Lesson 4 – Poetry Writing Exercises –

Lesson on word choice (imagery) to create meaning https://study.com/academy/lesson/imagery-in-poetry-definition-examples-types.html


Sharing of responses to poetry writing exercises.

Early brainstorming for their own poems.

Lesson 5 – If I Should Have a Daughter by Sarah Kaye https://prezi.com/yhbdbx0b8qba/if-i-should-have-a-daughter-by-sarah-kay/

Watch and read transcript. Discuss

Lesson on Allusion .

Review all poems and find how they all began. How can they begin their poems?

Do writing activity of this together with partners. Quick write – poem based on allusion.

Lesson 6- Assumption activity – writing to use as a possible idea for poem.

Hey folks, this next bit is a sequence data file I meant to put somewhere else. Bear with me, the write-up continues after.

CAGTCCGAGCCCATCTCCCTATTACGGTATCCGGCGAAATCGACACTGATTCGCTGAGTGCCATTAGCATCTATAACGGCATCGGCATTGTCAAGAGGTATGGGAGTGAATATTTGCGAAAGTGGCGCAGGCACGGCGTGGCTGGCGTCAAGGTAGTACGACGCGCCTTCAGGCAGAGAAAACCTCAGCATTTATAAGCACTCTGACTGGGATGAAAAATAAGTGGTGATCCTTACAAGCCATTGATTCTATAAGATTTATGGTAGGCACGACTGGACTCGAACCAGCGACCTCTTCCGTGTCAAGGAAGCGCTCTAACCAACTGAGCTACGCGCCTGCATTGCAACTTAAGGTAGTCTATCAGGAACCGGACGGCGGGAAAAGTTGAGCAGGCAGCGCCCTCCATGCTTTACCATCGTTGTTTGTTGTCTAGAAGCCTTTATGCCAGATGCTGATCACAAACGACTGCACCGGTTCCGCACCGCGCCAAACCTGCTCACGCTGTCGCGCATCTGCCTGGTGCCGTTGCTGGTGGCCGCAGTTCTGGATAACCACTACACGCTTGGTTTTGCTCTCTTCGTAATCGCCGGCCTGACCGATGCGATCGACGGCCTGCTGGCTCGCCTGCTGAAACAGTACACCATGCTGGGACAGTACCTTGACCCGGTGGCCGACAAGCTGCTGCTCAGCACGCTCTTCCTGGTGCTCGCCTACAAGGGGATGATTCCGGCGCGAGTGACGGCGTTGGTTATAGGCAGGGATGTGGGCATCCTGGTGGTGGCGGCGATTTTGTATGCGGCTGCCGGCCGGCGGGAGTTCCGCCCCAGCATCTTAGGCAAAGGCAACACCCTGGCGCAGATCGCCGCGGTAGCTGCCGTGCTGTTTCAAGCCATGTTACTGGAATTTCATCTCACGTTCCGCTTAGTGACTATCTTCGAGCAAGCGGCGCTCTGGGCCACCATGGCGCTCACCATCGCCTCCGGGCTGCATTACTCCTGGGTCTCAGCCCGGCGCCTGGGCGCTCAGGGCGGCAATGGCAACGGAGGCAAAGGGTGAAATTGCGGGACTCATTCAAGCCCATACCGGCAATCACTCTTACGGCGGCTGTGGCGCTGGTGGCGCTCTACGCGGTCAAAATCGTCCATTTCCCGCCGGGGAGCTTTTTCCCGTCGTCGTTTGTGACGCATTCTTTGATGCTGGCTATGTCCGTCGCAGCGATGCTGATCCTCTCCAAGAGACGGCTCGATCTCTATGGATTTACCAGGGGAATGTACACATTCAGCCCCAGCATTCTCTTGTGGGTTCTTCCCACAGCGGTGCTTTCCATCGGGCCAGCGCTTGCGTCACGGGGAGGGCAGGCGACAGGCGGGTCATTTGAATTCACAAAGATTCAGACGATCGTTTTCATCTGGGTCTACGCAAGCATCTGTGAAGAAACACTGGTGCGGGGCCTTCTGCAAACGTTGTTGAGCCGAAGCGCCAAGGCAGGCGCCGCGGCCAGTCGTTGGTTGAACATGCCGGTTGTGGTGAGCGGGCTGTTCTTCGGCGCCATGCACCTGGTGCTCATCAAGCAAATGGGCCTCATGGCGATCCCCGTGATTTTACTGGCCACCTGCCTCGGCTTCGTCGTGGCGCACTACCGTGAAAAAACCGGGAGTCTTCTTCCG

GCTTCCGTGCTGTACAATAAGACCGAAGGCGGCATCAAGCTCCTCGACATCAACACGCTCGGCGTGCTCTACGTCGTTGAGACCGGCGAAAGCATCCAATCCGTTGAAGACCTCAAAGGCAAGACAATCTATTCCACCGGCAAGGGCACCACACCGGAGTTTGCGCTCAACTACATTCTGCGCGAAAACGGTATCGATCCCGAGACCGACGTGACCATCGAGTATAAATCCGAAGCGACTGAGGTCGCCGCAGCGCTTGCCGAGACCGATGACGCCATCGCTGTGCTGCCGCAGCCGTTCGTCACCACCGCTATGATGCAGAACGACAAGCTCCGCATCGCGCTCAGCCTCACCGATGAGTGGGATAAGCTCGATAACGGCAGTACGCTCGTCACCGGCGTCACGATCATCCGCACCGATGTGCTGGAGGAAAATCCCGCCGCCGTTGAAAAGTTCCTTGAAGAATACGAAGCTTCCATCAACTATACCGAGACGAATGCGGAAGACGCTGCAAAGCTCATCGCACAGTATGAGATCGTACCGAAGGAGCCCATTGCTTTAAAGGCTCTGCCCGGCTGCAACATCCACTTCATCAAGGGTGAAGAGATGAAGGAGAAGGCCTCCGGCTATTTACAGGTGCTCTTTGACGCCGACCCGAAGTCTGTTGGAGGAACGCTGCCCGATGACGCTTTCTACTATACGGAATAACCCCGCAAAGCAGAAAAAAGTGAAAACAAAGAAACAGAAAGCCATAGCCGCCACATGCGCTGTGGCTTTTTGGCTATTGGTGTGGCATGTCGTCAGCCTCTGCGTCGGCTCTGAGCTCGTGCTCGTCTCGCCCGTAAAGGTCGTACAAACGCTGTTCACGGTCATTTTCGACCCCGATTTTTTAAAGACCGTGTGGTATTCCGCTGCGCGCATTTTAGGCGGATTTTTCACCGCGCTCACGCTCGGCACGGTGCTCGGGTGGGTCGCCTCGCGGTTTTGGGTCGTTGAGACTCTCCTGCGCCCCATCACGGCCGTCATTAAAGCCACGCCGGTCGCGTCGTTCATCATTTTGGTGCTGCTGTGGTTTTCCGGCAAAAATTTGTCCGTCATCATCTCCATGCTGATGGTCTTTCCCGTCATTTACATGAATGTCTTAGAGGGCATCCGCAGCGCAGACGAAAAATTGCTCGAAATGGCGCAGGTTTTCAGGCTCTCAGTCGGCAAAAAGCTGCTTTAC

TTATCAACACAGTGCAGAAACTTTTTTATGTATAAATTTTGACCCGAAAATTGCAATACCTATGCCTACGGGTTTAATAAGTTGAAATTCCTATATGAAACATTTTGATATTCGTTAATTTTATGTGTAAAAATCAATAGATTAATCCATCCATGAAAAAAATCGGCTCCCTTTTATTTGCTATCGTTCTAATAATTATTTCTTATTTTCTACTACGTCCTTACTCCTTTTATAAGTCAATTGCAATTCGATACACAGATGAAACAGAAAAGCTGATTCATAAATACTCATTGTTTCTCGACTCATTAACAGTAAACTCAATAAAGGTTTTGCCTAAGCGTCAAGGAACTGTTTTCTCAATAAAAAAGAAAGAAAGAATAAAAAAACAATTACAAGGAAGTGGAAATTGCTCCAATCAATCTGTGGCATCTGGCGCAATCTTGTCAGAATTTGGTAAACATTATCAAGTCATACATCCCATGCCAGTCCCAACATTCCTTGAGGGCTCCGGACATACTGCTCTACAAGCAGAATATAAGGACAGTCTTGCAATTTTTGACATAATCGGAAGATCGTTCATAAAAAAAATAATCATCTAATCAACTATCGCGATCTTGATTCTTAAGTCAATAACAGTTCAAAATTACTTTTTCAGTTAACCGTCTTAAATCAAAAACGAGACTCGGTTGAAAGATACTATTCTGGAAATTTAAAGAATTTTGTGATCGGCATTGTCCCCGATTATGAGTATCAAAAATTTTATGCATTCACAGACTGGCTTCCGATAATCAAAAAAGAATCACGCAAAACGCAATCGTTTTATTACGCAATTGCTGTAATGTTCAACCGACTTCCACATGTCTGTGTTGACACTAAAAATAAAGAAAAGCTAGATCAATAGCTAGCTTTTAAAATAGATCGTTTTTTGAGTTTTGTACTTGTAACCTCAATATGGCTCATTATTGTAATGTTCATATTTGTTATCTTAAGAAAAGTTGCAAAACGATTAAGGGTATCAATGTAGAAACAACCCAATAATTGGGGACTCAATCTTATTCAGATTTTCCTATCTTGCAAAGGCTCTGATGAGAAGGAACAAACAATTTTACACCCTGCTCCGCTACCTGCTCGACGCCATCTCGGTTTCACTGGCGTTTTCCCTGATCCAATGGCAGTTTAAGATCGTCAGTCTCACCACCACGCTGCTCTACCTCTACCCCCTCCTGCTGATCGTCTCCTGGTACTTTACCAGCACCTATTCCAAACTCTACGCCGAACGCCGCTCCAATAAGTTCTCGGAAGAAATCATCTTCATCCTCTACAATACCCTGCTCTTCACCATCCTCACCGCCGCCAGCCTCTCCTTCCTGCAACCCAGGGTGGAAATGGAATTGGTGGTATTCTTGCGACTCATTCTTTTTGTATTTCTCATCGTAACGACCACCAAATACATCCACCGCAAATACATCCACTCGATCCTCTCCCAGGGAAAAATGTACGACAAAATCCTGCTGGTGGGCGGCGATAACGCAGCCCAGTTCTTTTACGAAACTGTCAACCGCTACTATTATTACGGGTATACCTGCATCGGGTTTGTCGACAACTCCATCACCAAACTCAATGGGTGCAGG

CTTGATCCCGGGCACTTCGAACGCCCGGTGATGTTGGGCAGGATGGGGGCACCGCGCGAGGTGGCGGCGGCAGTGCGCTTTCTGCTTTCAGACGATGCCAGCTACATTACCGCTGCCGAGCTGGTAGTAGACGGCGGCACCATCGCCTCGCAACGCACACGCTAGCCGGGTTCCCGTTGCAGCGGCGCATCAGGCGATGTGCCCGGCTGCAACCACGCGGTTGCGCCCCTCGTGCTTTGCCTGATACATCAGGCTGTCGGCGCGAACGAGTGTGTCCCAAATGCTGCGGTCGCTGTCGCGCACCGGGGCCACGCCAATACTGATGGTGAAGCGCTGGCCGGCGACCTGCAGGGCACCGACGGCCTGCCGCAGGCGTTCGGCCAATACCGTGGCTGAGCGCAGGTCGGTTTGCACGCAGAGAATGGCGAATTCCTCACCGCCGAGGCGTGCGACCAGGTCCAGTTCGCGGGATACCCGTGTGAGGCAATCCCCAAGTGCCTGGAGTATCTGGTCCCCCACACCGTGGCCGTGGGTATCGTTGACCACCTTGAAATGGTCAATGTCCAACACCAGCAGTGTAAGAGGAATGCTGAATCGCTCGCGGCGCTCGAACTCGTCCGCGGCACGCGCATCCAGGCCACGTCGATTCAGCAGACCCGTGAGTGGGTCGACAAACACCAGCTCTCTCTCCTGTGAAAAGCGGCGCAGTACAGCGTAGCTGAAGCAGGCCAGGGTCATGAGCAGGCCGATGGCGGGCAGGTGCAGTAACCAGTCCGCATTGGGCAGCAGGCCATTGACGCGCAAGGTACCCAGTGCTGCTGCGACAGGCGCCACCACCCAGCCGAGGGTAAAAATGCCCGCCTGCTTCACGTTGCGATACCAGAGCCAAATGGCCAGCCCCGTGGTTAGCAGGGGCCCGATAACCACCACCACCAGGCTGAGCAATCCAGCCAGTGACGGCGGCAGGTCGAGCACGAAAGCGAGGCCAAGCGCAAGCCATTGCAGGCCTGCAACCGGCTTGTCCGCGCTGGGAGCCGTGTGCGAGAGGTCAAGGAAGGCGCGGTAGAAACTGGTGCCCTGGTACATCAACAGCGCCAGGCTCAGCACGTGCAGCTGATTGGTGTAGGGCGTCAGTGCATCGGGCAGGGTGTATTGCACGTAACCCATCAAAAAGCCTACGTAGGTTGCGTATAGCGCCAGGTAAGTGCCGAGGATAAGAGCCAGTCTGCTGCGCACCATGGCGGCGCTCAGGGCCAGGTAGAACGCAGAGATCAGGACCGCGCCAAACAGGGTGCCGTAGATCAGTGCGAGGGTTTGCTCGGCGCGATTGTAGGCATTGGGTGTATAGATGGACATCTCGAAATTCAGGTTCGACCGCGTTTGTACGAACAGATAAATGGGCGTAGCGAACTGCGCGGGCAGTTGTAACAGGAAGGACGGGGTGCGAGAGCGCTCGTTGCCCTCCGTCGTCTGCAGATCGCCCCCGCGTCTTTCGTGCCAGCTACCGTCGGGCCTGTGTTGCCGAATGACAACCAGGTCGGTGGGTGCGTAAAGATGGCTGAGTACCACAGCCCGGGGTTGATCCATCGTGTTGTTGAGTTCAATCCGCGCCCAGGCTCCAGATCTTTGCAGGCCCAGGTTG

Public speaking lesson and vocabulary

Reading a poem out loud – students will find a poem and read out loud (any poem of their choice)

Lesson on line breaks and enjambment.

Watch Shake the Dust by Anis Mojgani –

Talk about story telling criteria of spoken word poem

Character – what lines of the poem really show us who the speaker is and what he’s all about?

Time and Place – what lines of the poem give us a sense of where and when?

Action – what lines of the poem show the most physical action and description of physical events?

Obstacles and Conflict – what lines of the poem show you the “problem” the character is wrestling with?

Point of View – what lines of the poem give us insight into the character’s perspective?

Crisis – what line of the poem is the point of most tension and point of no return?

Bull’s Eye – what line of the poem is the “punchline” where whole poem hits its target?